The financial services industry has a bad habit of using terms that can seem vague and confusing to clients. There is probably no place where this confusion is greater than how an advisor is compensated. Additionally, the term fiduciary is tossed around by the media quite a bit.
However many investors don’t fully understand what a fiduciary is and why it's important to work with a financial advisor who acts in a fiduciary role to their clients.
While this sounds like a simple question with a straightforward answer, oftentimes it isn’t quite so simple. Let’s look at the three main ways in which a financial advisor might be compensated for working with you as a client.
Commissions represent payments for selling investment and insurance products to their clients. The commission is paid to the advisor’s firm by the insurance company or the investment company offering the product.
The level of commission on a financial product might be an incentive for the financial advisor to suggest that product to a client versus one that might be more appropriate for their needs. Commissions might also take the form of various trailing fees on mutual funds or other types of fees paid to the advisor over time.
Fee-based is perhaps the most confusing type of arrangement to many clients. Fee-based is often a combination of some sort of fee for a financial plan combined with the implementation of some or all of the planning recommendations via commission-based products.
Fee-based is often confused with fee-only which has gained increased popularity based on the publicity that fiduciary advisors have received in recent years. We suspect that this confusion may be intentional in some cases.
Another take on the fee-based model is a push by many brokerage firms and broker-dealers in recent years to offer brokerage wrap accounts. These are managed accounts for which a management fee that is usually based on a percentage of assets is charged.
Additionally, the underlying investments are often mutual funds that offer compensation to the brokerage firm in the form of fees such as 12b-1 fees or similar fees. This aspect can make the underlying funds more expensive for the investors and more lucrative for the brokerage firm offering the wrap account.
Fee-only is largely what it sounds like. The financial advisor is compensated only from the fees charged to their client. There is no compensation from the providers of financial products.
Fee-only compensation might be an hourly arrangement, it might be a flat retainer fee, or it might be charged as a percentage of the client’s assets under advisement. Clients pay the advisor only for the advice they receive. At Canty Financial we are fee-only financial advisors.
How your financial advisor is paid is a critical question as it goes to whether or not their advice to you is based on suggestions and recommendations that are predicated solely on what is best for you as their client, versus whether their advice is influenced by the utilization of financial products that offer them the highest levels of compensation.
Before hiring any financial advisor you should insist on knowing all forms of compensation that the advisor will receive from working with you.
If an advisor won’t readily disclose this information to you, this should raise a red flag and cause you to question whether this is the best advisor to work with.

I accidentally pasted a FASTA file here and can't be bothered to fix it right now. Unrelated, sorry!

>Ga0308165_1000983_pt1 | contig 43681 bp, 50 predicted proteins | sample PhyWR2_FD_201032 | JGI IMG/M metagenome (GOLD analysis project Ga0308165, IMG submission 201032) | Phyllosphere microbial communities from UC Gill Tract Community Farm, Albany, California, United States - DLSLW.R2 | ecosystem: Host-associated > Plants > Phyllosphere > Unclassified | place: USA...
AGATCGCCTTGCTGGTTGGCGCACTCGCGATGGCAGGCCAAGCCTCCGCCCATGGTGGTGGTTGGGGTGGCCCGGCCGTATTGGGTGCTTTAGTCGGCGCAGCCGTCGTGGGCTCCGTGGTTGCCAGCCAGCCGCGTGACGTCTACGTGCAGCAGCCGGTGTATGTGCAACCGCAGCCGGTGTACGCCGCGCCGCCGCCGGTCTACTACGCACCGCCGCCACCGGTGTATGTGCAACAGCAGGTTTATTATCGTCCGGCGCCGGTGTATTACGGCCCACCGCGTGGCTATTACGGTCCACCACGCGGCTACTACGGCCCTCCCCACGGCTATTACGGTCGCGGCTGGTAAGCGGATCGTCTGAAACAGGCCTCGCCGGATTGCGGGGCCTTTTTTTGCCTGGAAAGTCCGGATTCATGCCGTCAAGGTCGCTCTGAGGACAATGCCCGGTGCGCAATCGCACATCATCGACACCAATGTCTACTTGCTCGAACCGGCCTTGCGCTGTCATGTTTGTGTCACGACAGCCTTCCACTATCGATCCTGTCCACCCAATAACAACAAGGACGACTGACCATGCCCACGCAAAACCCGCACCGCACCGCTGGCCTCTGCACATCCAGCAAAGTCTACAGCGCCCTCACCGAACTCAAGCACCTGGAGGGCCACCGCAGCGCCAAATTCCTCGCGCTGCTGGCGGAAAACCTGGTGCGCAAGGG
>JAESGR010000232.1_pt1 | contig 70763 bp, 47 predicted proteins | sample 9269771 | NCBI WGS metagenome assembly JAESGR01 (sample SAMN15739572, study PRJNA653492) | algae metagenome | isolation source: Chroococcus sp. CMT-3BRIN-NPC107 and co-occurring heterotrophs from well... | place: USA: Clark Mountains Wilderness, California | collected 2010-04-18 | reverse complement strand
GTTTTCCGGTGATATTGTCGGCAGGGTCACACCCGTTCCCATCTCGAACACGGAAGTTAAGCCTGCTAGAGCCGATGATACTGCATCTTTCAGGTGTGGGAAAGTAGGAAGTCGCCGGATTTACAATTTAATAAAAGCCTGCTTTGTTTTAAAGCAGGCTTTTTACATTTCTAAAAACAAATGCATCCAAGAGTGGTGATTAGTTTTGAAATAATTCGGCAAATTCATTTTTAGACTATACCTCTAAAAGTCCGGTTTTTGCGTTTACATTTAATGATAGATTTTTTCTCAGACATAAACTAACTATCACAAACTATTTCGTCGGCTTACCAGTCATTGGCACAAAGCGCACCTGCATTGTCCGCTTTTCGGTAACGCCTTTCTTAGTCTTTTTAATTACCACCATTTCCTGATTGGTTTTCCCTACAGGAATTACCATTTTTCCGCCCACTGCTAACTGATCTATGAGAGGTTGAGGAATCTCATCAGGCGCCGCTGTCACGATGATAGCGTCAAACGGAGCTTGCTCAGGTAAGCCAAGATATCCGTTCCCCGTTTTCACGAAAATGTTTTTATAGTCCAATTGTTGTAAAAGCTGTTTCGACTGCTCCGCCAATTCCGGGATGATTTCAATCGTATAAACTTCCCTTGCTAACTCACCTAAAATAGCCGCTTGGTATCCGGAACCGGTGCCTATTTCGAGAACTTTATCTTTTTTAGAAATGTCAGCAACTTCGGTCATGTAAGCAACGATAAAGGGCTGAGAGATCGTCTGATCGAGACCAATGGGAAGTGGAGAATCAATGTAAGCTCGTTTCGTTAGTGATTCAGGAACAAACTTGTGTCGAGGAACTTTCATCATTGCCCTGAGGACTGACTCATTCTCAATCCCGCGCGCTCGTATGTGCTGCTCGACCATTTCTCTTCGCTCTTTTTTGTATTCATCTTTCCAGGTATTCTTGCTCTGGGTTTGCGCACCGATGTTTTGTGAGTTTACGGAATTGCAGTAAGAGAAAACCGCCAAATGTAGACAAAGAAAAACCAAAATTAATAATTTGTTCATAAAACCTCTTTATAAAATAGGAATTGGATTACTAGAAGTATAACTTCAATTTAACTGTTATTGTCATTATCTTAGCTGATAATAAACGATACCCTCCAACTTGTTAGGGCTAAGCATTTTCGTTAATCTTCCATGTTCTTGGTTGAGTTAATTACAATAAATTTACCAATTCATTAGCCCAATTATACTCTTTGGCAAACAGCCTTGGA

The term fiduciary applies to someone legally acting on behalf of another person or a group to manage their assets. An attorney, a trustee or a financial advisor can all be examples of someone acting in a fiduciary capacity.
A financial advisor who acts in a fiduciary capacity pledges to put the interests of their clients first. This means that any recommendations made to their clients are made solely with the client’s best interests in mind. This includes any financial products that are recommended or any other suggestions they might make to you.
People are often surprised that a financial advisor is not obligated to work in the best interests of their clients. For years the brokerage world worked on the suitability standard, this means that a recommendation for a financial product must be suitable for someone in a similar situation to their client but doesn’t necessarily have to be in their best interests.
The recent enactment of Reg BI disclosures for broker-dealers establishes a standard of conduct for brokers in terms of recommending only those products that are in their client’s best interests and requiring disclosures of any conflicts of interest. This is a positive step but falls short of requiring these brokers act in a fiduciary capacity.
A financial advisor does not have to use the fee-only compensation model to be a fiduciary, but it's pretty hard to see how an advisor who is compensated via commissions can truly act in a fiduciary capacity.
If an advisor who you work with or with whom you are considering working says they act in a fiduciary capacity ask them to put this in writing.
The combination of an advisor who is a fiduciary and who works on a fee-only basis is a powerful one. We are clearly biased, but we feel that this arrangement is generally best for a client.
In our opinion, financial advisors should be compensated for their advice and expertise, not for recommending one provider’s financial product over another.
We feel adamant that no client should ever be confused by how their financial advisor is compensated, nor should they ever have to question whether or not their financial advisor has their best interests in mind.
If you are looking for a fee-only fiduciary financial advisor who will always put your interest first, please give us a call.
Bill Canty, CFP®, CPA
Ed Canty, CFP®
Joe Canty, Investment Advisor Rep.
Maureen Walsh, EA, Investment Advisor Rep.
Tina Alteri, CPA, Tax Advisor